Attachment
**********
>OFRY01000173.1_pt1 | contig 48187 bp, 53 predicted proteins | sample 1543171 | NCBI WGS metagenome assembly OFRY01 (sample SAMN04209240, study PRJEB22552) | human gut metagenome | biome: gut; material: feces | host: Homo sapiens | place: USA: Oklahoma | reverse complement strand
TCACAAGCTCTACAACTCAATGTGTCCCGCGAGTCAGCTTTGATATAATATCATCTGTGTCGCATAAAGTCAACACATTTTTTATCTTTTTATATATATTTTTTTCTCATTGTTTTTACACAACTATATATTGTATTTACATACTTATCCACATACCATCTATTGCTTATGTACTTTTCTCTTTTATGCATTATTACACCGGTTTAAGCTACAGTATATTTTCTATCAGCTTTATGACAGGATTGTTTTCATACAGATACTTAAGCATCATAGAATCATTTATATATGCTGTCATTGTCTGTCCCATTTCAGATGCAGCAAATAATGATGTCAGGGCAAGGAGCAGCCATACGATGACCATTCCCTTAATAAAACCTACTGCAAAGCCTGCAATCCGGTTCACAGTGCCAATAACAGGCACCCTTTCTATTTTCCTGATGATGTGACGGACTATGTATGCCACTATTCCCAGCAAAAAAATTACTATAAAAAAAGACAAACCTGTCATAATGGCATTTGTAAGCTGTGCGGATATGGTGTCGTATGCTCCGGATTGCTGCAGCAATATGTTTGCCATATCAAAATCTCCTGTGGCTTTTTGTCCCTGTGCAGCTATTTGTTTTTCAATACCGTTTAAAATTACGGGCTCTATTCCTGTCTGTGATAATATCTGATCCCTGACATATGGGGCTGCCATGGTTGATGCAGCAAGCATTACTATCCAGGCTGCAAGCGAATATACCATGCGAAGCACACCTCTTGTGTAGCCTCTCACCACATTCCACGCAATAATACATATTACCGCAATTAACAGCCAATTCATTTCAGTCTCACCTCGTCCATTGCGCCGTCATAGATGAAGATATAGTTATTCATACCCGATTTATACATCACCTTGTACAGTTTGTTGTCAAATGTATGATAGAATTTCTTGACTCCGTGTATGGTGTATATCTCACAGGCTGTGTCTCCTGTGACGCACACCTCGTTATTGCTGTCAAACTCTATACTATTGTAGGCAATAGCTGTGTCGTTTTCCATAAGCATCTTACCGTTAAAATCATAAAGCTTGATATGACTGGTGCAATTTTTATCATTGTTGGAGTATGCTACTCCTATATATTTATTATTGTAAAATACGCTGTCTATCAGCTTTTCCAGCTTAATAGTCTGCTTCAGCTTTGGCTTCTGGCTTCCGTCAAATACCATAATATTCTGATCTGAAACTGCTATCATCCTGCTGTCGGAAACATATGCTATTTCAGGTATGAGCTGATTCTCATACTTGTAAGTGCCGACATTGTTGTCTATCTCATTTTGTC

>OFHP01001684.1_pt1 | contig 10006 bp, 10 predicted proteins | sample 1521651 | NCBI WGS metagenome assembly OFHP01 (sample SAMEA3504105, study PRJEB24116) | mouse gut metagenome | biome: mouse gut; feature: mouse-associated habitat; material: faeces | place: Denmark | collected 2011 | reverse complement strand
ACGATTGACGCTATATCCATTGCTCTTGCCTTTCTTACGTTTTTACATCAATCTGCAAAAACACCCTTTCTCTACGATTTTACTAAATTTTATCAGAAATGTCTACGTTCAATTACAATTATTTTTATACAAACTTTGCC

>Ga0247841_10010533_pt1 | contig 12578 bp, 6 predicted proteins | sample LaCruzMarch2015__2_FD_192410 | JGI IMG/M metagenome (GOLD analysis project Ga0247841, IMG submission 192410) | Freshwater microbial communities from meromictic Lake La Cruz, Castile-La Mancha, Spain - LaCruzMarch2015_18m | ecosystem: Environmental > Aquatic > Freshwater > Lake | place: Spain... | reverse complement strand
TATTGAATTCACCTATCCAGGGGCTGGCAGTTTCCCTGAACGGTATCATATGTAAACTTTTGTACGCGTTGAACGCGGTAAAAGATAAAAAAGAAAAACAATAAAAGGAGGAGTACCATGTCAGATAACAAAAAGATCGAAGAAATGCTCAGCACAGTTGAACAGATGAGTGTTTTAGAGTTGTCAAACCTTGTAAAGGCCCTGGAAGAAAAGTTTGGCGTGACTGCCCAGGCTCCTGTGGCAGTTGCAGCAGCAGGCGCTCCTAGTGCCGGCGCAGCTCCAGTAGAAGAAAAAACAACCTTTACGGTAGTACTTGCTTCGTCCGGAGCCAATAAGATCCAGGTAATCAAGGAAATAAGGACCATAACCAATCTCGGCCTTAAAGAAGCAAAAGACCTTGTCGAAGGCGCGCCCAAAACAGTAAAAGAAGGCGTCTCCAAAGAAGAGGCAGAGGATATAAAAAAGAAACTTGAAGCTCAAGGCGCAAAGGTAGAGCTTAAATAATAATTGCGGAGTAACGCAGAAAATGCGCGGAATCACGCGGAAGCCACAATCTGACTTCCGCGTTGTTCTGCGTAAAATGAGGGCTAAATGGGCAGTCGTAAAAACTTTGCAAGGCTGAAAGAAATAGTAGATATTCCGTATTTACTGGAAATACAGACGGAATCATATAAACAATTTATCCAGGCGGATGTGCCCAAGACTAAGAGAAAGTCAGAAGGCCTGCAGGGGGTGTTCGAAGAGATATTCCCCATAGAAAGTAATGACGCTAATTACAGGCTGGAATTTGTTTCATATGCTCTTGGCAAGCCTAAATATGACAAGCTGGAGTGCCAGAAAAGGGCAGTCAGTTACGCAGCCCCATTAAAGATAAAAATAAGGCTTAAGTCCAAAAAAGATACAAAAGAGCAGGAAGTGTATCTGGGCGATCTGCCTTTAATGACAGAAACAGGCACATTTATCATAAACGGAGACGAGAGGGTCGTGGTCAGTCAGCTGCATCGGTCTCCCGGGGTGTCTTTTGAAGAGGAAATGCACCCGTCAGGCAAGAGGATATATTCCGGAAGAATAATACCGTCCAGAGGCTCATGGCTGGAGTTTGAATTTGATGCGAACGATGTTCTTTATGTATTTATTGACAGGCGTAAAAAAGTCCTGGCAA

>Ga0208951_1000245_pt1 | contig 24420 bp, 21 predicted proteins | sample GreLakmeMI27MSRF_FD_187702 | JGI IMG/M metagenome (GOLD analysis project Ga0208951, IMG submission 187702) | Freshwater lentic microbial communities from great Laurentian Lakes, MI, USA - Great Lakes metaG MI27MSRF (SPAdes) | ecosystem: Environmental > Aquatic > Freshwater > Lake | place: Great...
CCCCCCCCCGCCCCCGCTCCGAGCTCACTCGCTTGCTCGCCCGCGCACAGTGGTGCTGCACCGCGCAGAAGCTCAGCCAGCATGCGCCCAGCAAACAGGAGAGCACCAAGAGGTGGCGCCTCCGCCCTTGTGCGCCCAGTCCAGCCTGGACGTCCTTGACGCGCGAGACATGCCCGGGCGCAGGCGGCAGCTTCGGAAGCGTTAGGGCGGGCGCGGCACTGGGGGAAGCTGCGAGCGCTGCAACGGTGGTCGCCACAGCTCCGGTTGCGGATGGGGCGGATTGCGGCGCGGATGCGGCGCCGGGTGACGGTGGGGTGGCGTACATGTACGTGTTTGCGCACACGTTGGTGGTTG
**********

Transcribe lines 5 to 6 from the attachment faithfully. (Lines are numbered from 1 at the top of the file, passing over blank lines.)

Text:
>Ga0247841_10010533_pt1 | contig 12578 bp, 6 predicted proteins | sample LaCruzMarch2015__2_FD_192410 | JGI IMG/M metagenome (GOLD analysis project Ga0247841, IMG submission 192410) | Freshwater microbial communities from meromictic Lake La Cruz, Castile-La Mancha, Spain - LaCruzMarch2015_18m | ecosystem: Environmental > Aquatic > Freshwater > Lake | place: Spain... | reverse complement strand
TATTGAATTCACCTATCCAGGGGCTGGCAGTTTCCCTGAACGGTATCATATGTAAACTTTTGTACGCGTTGAACGCGGTAAAAGATAAAAAAGAAAAACAATAAAAGGAGGAGTACCATGTCAGATAACAAAAAGATCGAAGAAATGCTCAGCACAGTTGAACAGATGAGTGTTTTAGAGTTGTCAAACCTTGTAAAGGCCCTGGAAGAAAAGTTTGGCGTGACTGCCCAGGCTCCTGTGGCAGTTGCAGCAGCAGGCGCTCCTAGTGCCGGCGCAGCTCCAGTAGAAGAAAAAACAACCTTTACGGTAGTACTTGCTTCGTCCGGAGCCAATAAGATCCAGGTAATCAAGGAAATAAGGACCATAACCAATCTCGGCCTTAAAGAAGCAAAAGACCTTGTCGAAGGCGCGCCCAAAACAGTAAAAGAAGGCGTCTCCAAAGAAGAGGCAGAGGATATAAAAAAGAAACTTGAAGCTCAAGGCGCAAAGGTAGAGCTTAAATAATAATTGCGGAGTAACGCAGAAAATGCGCGGAATCACGCGGAAGCCACAATCTGACTTCCGCGTTGTTCTGCGTAAAATGAGGGCTAAATGGGCAGTCGTAAAAACTTTGCAAGGCTGAAAGAAATAGTAGATATTCCGTATTTACTGGAAATACAGACGGAATCATATAAACAATTTATCCAGGCGGATGTGCCCAAGACTAAGAGAAAGTCAGAAGGCCTGCAGGGGGTGTTCGAAGAGATATTCCCCATAGAAAGTAATGACGCTAATTACAGGCTGGAATTTGTTTCATATGCTCTTGGCAAGCCTAAATATGACAAGCTGGAGTGCCAGAAAAGGGCAGTCAGTTACGCAGCCCCATTAAAGATAAAAATAAGGCTTAAGTCCAAAAAAGATACAAAAGAGCAGGAAGTGTATCTGGGCGATCTGCCTTTAATGACAGAAACAGGCACATTTATCATAAACGGAGACGAGAGGGTCGTGGTCAGTCAGCTGCATCGGTCTCCCGGGGTGTCTTTTGAAGAGGAAATGCACCCGTCAGGCAAGAGGATATATTCCGGAAGAATAATACCGTCCAGAGGCTCATGGCTGGAGTTTGAATTTGATGCGAACGATGTTCTTTATGTATTTATTGACAGGCGTAAAAAAGTCCTGGCAA